Sports Gazette

by sports journalism students at St Mary's University, London

Charles Leclerc on his first day as an F1 driver

Posted on 28 February 2018 by James Pike
Leclerc speaks to the media after his first day as an F1 driver. (James Pike photo)

MONTMELÓ, Spain – It is all a bit new for Sauber F1 Team’s Charles Leclerc.

Charles Leclerc had a first go as Sauber’s new Formula One driver during the first week of Formula One preseason testing in Barcelona. The Monegasque rookie was quite overwhelmed with everything the highest class of single-seater racing has to offer.

“The biggest change is that I am now working with so many people! You are not really used to that before Formula One,” he said. “The media attention is also quite more compared to Formula Two and I was not really used to that.”

Leclerc is one of three new drivers on the 2018 grid, but his arrival may be the most anticipated. He dominated the 2017 Formula Two season en route to the drivers’ championship, winning seven races and mathematically clinching the title with three races remaining.

Due to unusually cold weather in Barcelona, he missed an extra day on the track, but was overall satisfied with his first take on his Ferrari-powered beast:

“It was a good day. Obviously, the conditions were not great. It was very, very cold and the track was very, very slippery but it was a good day for me. I got a bit more experience in Formula One so this is always good.”

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His maiden voyage on-track was not 100% perfect though. He did spin once going through Turn 3, as he overdrove corner entry and lost control of the rear end of his car. Leclerc was honest in his assessment of the incident:

“I just pushed too much on entry and spun! That’s what testing is for. I’m pushing to try to feel the limit a little bit and I went over it that time but thankfully there was no damage.”

The Ferrari Driving Academy product may be as prepared as any driver entering Formula One could be, but the transition into the top category of motorsport has still come with some changes. Leclerc admitted he is still adjusting to them.

“Working with so many people in Formula One is something that is a big change for a driver. There is a person for every little detail of the car and it takes a bit of time to acclimate to that but it’s getting better.”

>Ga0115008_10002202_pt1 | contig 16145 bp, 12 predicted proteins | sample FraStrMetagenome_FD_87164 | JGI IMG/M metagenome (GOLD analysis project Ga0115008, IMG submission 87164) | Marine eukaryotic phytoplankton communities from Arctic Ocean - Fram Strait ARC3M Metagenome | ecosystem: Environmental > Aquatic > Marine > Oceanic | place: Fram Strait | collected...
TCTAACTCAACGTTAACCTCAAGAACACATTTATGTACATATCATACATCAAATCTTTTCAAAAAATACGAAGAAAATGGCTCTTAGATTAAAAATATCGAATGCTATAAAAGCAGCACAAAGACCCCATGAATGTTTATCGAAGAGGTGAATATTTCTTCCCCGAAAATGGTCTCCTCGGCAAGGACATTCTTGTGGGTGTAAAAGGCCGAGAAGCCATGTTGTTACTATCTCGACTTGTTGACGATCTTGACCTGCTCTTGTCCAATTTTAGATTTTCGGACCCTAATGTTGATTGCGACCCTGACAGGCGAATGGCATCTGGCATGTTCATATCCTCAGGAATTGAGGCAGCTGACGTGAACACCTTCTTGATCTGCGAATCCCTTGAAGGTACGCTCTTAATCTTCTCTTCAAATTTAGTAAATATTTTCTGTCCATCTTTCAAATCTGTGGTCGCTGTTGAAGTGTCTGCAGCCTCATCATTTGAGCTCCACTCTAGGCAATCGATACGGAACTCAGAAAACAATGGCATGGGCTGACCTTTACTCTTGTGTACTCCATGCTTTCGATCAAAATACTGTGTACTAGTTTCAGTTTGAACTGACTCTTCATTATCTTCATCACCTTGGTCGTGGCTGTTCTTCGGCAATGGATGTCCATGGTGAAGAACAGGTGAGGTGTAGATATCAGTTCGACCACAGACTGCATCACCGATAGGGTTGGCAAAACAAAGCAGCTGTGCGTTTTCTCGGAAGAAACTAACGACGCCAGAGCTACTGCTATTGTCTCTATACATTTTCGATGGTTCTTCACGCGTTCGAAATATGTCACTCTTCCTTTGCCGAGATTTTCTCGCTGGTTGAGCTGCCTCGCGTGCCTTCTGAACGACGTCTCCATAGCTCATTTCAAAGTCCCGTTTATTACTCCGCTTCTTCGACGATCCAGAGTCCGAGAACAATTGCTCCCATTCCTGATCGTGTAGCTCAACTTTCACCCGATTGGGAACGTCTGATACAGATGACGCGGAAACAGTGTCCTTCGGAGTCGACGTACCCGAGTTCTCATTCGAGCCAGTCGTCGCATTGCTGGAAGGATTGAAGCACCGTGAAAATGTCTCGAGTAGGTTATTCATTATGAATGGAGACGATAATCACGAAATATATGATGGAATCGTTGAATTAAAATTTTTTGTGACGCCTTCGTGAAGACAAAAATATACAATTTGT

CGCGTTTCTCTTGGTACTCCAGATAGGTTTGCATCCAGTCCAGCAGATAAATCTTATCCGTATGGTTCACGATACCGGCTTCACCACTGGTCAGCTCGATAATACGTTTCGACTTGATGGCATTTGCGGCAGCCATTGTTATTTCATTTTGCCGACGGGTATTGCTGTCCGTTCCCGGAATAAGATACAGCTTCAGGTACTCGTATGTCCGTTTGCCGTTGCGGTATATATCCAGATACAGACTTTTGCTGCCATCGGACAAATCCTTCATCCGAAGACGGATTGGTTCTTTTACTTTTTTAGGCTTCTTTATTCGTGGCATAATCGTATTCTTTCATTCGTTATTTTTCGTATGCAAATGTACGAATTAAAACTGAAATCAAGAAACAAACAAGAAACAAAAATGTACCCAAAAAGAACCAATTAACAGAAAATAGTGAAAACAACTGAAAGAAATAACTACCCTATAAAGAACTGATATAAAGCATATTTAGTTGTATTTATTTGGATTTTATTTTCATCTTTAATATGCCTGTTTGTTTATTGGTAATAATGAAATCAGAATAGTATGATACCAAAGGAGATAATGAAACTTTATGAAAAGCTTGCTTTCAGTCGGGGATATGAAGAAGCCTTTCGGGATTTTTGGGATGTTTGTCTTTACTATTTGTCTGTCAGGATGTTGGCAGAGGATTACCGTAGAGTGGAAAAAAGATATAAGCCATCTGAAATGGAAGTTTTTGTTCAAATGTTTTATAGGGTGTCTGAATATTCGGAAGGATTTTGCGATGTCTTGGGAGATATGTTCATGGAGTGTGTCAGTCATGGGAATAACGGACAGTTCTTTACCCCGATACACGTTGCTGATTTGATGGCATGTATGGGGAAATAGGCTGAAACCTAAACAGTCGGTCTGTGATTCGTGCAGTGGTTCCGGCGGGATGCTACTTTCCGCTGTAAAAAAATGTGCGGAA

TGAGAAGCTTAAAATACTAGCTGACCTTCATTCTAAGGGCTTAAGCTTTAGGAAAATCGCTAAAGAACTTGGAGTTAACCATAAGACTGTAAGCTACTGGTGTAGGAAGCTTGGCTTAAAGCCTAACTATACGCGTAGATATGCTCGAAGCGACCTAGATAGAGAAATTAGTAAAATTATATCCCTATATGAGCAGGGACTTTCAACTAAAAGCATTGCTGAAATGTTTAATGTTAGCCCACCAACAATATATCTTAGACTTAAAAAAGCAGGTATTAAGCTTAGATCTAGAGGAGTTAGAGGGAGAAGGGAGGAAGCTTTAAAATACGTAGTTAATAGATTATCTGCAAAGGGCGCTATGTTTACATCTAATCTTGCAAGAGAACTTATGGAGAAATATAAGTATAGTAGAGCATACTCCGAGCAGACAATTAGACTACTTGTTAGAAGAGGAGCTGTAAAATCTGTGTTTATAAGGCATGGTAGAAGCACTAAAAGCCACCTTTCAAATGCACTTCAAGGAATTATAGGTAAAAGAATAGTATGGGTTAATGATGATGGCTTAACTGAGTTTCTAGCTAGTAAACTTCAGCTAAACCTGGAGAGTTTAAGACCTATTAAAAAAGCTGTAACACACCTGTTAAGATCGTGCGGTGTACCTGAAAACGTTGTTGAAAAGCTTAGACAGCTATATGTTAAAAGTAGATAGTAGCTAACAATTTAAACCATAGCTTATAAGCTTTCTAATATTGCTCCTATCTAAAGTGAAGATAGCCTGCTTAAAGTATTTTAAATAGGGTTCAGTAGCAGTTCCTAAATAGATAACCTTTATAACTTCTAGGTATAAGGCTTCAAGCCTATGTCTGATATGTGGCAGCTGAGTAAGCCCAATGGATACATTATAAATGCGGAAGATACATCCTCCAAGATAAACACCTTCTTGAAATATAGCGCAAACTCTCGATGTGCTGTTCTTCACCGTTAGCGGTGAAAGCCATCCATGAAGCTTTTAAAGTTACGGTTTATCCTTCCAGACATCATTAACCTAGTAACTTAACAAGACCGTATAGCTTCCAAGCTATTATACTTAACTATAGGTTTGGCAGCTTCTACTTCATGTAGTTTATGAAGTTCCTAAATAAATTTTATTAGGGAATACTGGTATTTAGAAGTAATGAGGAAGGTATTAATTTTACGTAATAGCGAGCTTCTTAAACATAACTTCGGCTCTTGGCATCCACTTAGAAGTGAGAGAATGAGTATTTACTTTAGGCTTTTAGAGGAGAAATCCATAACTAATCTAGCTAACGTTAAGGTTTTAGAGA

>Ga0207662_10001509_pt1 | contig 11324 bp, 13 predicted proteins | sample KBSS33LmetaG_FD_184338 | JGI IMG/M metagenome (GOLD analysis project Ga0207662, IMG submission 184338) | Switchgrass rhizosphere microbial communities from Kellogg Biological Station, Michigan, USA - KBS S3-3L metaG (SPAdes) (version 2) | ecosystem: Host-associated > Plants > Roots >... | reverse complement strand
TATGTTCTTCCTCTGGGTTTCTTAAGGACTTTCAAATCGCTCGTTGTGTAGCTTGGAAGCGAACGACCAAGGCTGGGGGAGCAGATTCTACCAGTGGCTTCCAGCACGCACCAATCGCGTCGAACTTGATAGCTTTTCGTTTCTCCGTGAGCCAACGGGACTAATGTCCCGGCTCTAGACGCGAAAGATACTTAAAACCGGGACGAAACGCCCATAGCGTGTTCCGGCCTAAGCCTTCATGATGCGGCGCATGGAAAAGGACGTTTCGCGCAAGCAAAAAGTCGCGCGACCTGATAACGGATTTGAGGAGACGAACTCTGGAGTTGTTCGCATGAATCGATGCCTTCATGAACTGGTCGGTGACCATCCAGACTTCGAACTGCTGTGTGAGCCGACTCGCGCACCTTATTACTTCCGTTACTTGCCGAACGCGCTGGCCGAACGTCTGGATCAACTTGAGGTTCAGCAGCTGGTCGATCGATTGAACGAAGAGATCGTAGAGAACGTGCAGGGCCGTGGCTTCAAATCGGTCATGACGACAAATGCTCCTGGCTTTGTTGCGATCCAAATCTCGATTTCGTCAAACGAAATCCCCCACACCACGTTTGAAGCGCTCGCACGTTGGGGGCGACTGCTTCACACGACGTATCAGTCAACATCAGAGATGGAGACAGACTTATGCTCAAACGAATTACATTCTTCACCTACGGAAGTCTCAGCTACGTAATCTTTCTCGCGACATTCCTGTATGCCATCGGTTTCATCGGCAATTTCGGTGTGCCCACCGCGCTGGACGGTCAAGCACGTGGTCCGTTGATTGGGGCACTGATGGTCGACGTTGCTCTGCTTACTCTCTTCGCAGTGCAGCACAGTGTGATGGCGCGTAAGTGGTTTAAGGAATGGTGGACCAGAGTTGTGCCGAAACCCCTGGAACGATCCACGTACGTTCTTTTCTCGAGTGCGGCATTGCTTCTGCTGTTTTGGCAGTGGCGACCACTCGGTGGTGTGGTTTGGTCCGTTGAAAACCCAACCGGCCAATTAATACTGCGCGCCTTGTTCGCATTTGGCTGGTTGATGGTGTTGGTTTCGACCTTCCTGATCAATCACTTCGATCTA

Even through all the adjustments, Leclerc is realistic in his expectations:

“Just try to do the best job possible in the car rather than in terms of results. It’s always difficult to have targets at the beginning of the season because you don’t really know where you are compared to others, especially in winter testing. It’s not always representative.”

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For him, doing the best job possible means avoiding comparisons with other drivers, including his Sauber teammate Marcus Ericsson:

“Obviously, he is the only one who has the same car as me, so it’s always important to be strong. But this doesn’t have to be an obsession,” Leclerc said.

“I think I really need to focus on the teamwork point of view and I think this is how we will go forward. Obviously, if I can beat him, I will be happy, but he doesn’t have to be an obsession.”

On the horizon in May will be the Monaco Grand Prix, and as a native of the Principality, he is both quite familiar with the circuit and excited to race there.

“You could say I know the circuit in Monaco pretty well. I know it better in my bus to go to school than in racing cars,” he said.

“I’m really, really looking forward to my home Grand Prix. It’s going to be something very special, obviously, as it was last year for my first-ever home Grand Prix in Formula Two, my first-ever home Grand Prix in Formula One will definitely be something special.”